LETTERS: Local creative industry has great potential


Fashion designer at work. PHOTO | STOCK IMAGE

Creative careers may seem like a headache to many Kenyan parents, but a relief for those in the millennial generation. Creative careers represent an escape from traditional career choices in banking, insurance, NGOs, sales, etc. Kenyan creatives are divergently questioning their work weeks, workloads, and, most importantly, their work salaries.

Most formal sector Kenyan employees enjoy the reliable regular incoming dripping in each month. Unfortunately, though, there’s a wage reliability and discrepancy gap among creatives. Either creatives do not get paid for their work, get their payments unnecessarily delayed, or they do not receive adequate pay for their level of work effort. Kenyan creatives should not have to settle for less than what they offer a firm, yet, they get taken advantage of.

The creative industry is a newly recognised field worldwide. Graphic designers, UX design consultants, and entry-level fashion industry professionals, among others, all hold one thing in common: innovation.

Innovation represents a key element in the success or failure of any business in the modern era. If businesses rely on creativity and idea generation to make a profit, then why aren’t they willing to pay for it when it comes from untraditional “gig” labour?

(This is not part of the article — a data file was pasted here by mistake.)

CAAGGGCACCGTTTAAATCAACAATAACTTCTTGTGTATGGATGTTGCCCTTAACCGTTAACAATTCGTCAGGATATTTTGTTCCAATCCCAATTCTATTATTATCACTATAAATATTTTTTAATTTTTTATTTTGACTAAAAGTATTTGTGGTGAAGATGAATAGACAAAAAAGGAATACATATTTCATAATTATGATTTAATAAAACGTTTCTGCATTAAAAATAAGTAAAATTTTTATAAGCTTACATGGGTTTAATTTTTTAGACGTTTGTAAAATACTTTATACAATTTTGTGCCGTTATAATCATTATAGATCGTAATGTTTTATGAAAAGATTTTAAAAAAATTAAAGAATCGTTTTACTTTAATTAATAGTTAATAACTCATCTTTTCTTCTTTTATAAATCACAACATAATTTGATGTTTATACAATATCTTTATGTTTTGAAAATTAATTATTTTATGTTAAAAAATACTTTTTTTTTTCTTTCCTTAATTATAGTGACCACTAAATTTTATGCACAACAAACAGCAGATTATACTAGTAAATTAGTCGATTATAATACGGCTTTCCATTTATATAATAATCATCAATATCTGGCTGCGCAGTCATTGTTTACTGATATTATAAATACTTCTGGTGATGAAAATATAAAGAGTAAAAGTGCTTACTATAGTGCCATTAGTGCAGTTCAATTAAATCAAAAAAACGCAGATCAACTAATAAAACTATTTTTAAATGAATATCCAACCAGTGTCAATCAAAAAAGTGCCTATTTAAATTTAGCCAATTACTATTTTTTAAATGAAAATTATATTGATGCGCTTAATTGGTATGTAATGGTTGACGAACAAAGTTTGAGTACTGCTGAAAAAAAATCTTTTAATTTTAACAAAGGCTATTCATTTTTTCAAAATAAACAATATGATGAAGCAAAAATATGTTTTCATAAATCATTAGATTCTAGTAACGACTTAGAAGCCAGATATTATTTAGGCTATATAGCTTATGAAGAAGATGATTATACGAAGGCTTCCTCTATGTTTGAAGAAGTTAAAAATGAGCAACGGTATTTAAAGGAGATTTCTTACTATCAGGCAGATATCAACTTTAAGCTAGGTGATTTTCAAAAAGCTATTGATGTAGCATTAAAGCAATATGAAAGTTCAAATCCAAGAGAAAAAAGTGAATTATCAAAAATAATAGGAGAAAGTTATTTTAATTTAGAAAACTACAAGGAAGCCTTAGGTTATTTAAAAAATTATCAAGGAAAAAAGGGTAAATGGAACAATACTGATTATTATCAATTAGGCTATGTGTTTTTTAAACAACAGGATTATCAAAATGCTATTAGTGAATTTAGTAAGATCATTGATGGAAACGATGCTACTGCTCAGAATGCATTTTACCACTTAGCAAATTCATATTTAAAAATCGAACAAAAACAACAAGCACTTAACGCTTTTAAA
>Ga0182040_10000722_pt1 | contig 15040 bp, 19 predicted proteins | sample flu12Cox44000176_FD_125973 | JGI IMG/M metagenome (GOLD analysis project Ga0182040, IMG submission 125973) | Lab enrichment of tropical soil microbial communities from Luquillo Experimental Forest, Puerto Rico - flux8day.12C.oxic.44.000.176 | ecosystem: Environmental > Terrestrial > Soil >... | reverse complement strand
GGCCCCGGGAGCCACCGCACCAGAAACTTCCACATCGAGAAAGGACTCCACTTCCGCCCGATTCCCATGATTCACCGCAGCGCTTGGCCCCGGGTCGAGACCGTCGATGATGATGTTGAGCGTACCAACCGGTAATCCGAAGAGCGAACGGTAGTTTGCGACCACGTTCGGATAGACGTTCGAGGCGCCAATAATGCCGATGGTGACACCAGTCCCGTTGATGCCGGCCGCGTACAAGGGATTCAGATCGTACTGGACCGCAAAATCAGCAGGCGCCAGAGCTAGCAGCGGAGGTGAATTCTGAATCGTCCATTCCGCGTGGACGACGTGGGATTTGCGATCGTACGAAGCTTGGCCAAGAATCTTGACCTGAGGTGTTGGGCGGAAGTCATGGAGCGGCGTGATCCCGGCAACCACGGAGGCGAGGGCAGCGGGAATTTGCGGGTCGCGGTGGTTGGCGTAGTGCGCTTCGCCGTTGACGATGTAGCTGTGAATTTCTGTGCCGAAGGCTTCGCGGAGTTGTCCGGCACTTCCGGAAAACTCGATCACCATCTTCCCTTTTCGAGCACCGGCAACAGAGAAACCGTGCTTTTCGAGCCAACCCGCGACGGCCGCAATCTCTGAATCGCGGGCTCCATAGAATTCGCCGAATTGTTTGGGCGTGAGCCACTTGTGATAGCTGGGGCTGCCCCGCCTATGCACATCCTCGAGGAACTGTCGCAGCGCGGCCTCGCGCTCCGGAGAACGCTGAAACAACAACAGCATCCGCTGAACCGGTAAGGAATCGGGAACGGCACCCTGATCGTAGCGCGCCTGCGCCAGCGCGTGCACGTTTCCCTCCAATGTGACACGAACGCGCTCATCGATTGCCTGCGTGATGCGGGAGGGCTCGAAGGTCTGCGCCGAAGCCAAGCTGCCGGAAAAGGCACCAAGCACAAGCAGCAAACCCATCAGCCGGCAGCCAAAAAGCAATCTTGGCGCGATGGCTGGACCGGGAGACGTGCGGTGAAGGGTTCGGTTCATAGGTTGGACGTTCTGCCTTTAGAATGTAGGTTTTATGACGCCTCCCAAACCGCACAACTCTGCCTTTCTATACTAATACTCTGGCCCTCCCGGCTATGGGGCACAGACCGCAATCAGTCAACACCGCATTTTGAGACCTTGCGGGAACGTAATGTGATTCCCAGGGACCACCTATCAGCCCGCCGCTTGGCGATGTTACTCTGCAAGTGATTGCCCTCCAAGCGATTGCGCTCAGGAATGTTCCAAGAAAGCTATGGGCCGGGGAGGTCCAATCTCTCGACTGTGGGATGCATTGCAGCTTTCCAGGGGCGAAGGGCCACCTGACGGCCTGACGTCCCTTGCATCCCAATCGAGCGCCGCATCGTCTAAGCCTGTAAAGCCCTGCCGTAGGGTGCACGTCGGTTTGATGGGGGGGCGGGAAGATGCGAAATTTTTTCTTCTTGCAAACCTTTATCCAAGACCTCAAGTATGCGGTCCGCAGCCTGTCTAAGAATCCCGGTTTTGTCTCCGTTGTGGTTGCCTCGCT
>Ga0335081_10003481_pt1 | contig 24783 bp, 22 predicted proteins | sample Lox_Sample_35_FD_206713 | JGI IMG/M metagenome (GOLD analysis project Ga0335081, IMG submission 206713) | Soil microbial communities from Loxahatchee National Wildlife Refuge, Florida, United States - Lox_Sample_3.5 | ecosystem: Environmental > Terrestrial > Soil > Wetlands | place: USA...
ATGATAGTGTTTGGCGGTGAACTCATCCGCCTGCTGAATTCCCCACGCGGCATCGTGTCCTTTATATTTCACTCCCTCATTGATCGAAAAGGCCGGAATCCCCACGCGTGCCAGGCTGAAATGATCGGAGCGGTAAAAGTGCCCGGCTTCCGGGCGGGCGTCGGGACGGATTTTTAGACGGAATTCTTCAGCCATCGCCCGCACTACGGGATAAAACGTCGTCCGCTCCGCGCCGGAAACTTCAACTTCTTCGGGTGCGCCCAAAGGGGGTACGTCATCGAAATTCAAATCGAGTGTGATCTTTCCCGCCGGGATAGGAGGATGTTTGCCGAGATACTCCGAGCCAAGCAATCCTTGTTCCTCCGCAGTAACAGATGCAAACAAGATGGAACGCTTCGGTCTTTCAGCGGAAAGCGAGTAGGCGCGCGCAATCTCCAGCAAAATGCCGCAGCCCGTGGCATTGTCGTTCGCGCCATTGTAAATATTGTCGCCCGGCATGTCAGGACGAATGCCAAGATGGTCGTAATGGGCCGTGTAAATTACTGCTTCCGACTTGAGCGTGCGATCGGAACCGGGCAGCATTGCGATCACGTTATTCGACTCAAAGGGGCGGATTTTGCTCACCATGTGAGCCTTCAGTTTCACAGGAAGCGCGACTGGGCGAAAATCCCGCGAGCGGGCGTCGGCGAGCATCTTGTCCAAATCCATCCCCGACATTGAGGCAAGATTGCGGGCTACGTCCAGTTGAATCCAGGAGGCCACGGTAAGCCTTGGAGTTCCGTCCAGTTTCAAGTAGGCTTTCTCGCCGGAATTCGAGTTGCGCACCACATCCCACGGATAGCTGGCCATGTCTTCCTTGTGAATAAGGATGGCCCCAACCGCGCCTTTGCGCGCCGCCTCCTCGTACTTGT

One particular popular Kenyan fashion magazine pays their junior editors Sh35,000 per month. These junior editors are expected to work at least eight-hour work days, six days a week, not including events, and generate the ideas and execution of nearly every article within the magazine.

The magazine thrives on the creative capability of its staff members, but their gross monthly salary does not reflect their level of output compared to the firm’s profit if counted on a per employee basis.

Such practices would not be considered sustainable. Social responsibility is one of the factors within sustainability that has not been considered among creatives in Kenya.

Within social responsibility is the responsibility to empower employees. Employees cannot be empowered when they’re working long hours for small money compared to the profit margins earned. No one can feel empowered without earning a livable wage.

Employment is a partnership between an employer and an employee. Both should equally benefit since both parties are investing in the other.

Interestingly, sustainability in business practices actually leads to profitability. When a business empowers their employees, productivity shoots through the roof. When employees feel valued, they become indelible assets to a company.

An intelligent business executive would not think to place low values on their assets. According to the World Economic Forum, the most sought after skill that employers seek across the majority of industries is creativity.

So then it begs the question: why do creatives often get the short end of the stick when it comes to being paid for their innovation? We can make a positive change in our Kenyan job market.

We can recognise that creatives represent the future direction of business and the faster companies recognise the reality, then the more successful firms will become as they tap into this up and coming labour power source.

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